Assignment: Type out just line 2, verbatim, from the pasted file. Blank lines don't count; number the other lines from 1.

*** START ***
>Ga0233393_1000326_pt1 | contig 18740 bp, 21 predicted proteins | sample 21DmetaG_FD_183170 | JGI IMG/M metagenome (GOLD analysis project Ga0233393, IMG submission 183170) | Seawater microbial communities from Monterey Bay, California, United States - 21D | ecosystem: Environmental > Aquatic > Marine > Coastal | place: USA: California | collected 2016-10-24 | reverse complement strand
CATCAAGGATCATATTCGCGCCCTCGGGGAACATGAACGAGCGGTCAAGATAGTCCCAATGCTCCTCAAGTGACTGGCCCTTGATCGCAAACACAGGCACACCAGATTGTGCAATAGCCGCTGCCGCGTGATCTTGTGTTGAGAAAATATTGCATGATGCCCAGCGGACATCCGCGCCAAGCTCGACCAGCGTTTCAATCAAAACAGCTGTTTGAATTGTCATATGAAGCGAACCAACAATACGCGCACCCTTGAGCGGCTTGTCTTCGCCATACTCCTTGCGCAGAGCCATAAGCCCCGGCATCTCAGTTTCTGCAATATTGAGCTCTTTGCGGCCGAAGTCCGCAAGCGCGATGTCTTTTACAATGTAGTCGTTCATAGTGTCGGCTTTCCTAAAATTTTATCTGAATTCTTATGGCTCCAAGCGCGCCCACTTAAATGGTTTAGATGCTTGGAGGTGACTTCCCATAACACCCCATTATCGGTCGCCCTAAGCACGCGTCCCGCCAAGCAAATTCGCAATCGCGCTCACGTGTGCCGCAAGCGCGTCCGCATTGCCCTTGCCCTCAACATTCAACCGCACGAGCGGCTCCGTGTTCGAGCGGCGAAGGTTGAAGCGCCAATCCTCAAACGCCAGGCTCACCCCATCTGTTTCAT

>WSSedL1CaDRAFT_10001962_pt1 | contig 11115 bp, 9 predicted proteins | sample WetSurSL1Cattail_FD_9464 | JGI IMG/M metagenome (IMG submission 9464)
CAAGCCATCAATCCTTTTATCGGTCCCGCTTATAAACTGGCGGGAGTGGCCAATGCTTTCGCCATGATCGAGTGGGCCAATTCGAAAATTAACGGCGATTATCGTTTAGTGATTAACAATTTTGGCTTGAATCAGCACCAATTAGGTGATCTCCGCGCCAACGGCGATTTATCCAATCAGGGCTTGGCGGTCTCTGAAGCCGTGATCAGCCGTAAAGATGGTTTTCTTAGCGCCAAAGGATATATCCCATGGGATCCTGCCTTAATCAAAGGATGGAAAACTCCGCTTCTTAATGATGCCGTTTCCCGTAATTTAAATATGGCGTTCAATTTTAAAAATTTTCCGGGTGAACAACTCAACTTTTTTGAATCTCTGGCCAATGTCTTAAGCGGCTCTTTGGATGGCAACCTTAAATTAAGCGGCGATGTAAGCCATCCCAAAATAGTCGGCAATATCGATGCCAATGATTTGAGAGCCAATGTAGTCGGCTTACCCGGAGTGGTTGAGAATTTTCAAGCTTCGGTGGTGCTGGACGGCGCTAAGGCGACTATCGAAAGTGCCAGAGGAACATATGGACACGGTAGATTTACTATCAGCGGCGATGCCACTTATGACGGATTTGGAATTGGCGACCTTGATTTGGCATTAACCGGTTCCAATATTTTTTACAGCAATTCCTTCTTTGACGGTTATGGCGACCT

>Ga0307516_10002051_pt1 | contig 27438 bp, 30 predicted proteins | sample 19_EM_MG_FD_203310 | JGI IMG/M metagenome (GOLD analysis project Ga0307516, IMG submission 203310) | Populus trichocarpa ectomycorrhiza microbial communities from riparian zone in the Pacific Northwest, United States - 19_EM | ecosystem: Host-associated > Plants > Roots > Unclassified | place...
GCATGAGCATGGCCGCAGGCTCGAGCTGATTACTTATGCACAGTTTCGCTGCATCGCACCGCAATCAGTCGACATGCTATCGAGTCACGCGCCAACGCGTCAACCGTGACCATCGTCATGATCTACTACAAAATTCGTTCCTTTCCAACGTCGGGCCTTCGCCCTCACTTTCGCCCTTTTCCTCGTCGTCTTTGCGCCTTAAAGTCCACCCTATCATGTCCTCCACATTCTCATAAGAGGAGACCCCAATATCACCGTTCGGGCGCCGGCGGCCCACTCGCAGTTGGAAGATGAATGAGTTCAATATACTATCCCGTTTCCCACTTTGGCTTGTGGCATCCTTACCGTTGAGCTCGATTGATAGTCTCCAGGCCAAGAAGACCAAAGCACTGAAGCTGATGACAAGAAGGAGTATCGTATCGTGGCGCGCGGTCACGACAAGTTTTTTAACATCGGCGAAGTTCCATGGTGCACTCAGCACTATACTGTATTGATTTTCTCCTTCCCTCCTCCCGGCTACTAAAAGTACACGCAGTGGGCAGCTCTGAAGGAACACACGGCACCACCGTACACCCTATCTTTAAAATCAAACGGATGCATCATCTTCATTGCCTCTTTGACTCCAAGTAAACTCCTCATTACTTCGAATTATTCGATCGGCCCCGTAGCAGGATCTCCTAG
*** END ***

CATCAAGGATCATATTCGCGCCCTCGGGGAACATGAACGAGCGGTCAAGATAGTCCCAATGCTCCTCAAGTGACTGGCCCTTGATCGCAAACACAGGCACACCAGATTGTGCAATAGCCGCTGCCGCGTGATCTTGTGTTGAGAAAATATTGCATGATGCCCAGCGGACATCCGCGCCAAGCTCGACCAGCGTTTCAATCAAAACAGCTGTTTGAATTGTCATATGAAGCGAACCAACAATACGCGCACCCTTGAGCGGCTTGTCTTCGCCATACTCCTTGCGCAGAGCCATAAGCCCCGGCATCTCAGTTTCTGCAATATTGAGCTCTTTGCGGCCGAAGTCCGCAAGCGCGATGTCTTTTACAATGTAGTCGTTCATAGTGTCGGCTTTCCTAAAATTTTATCTGAATTCTTATGGCTCCAAGCGCGCCCACTTAAATGGTTTAGATGCTTGGAGGTGACTTCCCATAACACCCCATTATCGGTCGCCCTAAGCACGCGTCCCGCCAAGCAAATTCGCAATCGCGCTCACGTGTGCCGCAAGCGCGTCCGCATTGCCCTTGCCCTCAACATTCAACCGCACGAGCGGCTCCGTGTTCGAGCGGCGAAGGTTGAAGCGCCAATCCTCAAACGCCAGGCTCACCCCATCTGTTTCAT